HAWAII NATURE NOTES
Dedicated to the Hawaiian people and to their cultural heritage, handed down by legends such as these.
In the days before the written alphabet came to Hawaii, the history and folklore of the Hawaiian people were handed down by word of mouth. Although many Hawaiian traditions have been carefully recorded by such students as Fornander, Emerson, Westerveldt, Malo, Thrum and others, most of their writings are out of print today and seldom available except in libraries.
In an effort to stimulate interest in the advanced culture of Old Hawaii and to prevent many beautiful and interesting stories from passing into obscurity, the Hawaii Natural History Association hopes to publish, at intervals, Hawaiian legends and myths, particularly those pertaining to places and things which may be seen by the present-day visitor to Hawaii. This story is the first of these.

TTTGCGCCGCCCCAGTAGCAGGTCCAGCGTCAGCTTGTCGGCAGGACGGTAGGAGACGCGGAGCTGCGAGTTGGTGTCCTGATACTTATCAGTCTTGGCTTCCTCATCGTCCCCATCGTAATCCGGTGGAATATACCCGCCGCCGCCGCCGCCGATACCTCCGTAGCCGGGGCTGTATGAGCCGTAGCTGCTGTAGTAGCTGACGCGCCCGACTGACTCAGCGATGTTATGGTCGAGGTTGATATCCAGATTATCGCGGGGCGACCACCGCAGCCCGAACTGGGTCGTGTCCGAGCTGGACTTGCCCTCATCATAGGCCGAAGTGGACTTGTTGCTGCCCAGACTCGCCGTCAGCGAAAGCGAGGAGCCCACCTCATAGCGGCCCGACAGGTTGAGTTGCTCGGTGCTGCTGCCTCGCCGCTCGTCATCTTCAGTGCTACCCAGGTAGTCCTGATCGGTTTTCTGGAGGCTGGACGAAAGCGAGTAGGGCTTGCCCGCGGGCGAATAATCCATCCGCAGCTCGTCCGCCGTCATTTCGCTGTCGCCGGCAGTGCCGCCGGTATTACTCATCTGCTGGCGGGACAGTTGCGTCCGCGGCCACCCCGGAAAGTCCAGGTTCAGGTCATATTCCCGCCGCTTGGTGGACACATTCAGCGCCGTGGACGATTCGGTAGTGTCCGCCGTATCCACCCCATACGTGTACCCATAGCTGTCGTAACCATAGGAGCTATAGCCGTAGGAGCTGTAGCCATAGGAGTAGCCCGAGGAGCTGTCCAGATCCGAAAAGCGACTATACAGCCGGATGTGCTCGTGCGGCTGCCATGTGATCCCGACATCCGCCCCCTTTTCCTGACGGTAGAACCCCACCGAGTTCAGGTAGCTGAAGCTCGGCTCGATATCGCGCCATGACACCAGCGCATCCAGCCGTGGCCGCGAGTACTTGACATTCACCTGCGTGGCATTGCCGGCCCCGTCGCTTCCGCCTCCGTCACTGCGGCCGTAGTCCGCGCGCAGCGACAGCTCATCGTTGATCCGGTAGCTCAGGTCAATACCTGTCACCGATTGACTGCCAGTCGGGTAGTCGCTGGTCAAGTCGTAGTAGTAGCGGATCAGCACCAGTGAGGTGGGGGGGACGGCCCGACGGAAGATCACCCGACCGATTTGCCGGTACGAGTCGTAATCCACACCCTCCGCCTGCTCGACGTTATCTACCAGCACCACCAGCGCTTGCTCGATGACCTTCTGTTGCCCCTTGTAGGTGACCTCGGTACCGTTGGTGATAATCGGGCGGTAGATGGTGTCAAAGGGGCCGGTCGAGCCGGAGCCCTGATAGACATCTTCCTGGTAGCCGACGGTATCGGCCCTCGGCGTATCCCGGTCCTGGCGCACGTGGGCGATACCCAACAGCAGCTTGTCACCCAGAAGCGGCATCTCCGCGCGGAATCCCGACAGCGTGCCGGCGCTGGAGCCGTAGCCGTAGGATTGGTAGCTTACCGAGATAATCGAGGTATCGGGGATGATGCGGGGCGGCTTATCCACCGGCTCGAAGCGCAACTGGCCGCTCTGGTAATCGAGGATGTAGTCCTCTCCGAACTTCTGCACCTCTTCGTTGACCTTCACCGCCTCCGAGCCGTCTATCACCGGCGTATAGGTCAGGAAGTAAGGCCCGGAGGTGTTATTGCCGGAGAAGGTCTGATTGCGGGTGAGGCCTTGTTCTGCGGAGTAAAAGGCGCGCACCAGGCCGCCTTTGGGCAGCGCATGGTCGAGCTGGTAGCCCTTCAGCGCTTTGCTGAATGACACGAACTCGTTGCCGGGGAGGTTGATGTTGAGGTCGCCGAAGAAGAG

This ancient LEGEND OF THE NAHA STONE was recorded in Hawaiian by the late Reverend Stephen Desha, Sr. of Hilo, and after careful translation was adapted in its present form by Mr. L. W. de Vis-Norton. Published originally by the Board of Trade in Hilo, it is reprinted with the kind permission of Mr. de Vis-Norton.
The Naha Stone which, with the entrance pillar of the great temple, Pinao, now rests in front of the Hawaii County Library, is considered by historians to be one of the greatest historical relics in the Hawaiian Islands. It was presented to the City of Hilo by Mr. J. A. Scott, upon whose property it lay for many years. The stones were moved to a site behind the old library, and when the new library was completed, were again moved to their present locality, not far from the site of the ancient temple.
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